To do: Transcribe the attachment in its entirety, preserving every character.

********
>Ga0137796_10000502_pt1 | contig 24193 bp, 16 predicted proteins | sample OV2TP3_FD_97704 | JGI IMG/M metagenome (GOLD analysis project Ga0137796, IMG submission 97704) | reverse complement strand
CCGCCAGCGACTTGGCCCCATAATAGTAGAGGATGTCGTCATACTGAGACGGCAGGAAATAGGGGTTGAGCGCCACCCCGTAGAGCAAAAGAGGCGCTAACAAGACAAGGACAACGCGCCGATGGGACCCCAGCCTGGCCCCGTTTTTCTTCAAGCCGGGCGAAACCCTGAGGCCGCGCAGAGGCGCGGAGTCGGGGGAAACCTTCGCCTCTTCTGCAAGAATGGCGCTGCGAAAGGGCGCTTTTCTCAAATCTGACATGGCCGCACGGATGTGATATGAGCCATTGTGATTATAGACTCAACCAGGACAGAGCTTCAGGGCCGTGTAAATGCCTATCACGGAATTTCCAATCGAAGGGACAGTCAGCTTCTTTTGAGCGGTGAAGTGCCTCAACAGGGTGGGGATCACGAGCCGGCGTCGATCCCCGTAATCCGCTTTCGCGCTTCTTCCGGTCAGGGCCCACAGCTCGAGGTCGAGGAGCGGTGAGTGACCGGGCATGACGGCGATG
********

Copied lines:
>Ga0137796_10000502_pt1 | contig 24193 bp, 16 predicted proteins | sample OV2TP3_FD_97704 | JGI IMG/M metagenome (GOLD analysis project Ga0137796, IMG submission 97704) | reverse complement strand
CCGCCAGCGACTTGGCCCCATAATAGTAGAGGATGTCGTCATACTGAGACGGCAGGAAATAGGGGTTGAGCGCCACCCCGTAGAGCAAAAGAGGCGCTAACAAGACAAGGACAACGCGCCGATGGGACCCCAGCCTGGCCCCGTTTTTCTTCAAGCCGGGCGAAACCCTGAGGCCGCGCAGAGGCGCGGAGTCGGGGGAAACCTTCGCCTCTTCTGCAAGAATGGCGCTGCGAAAGGGCGCTTTTCTCAAATCTGACATGGCCGCACGGATGTGATATGAGCCATTGTGATTATAGACTCAACCAGGACAGAGCTTCAGGGCCGTGTAAATGCCTATCACGGAATTTCCAATCGAAGGGACAGTCAGCTTCTTTTGAGCGGTGAAGTGCCTCAACAGGGTGGGGATCACGAGCCGGCGTCGATCCCCGTAATCCGCTTTCGCGCTTCTTCCGGTCAGGGCCCACAGCTCGAGGTCGAGGAGCGGTGAGTGACCGGGCATGACGGCGATG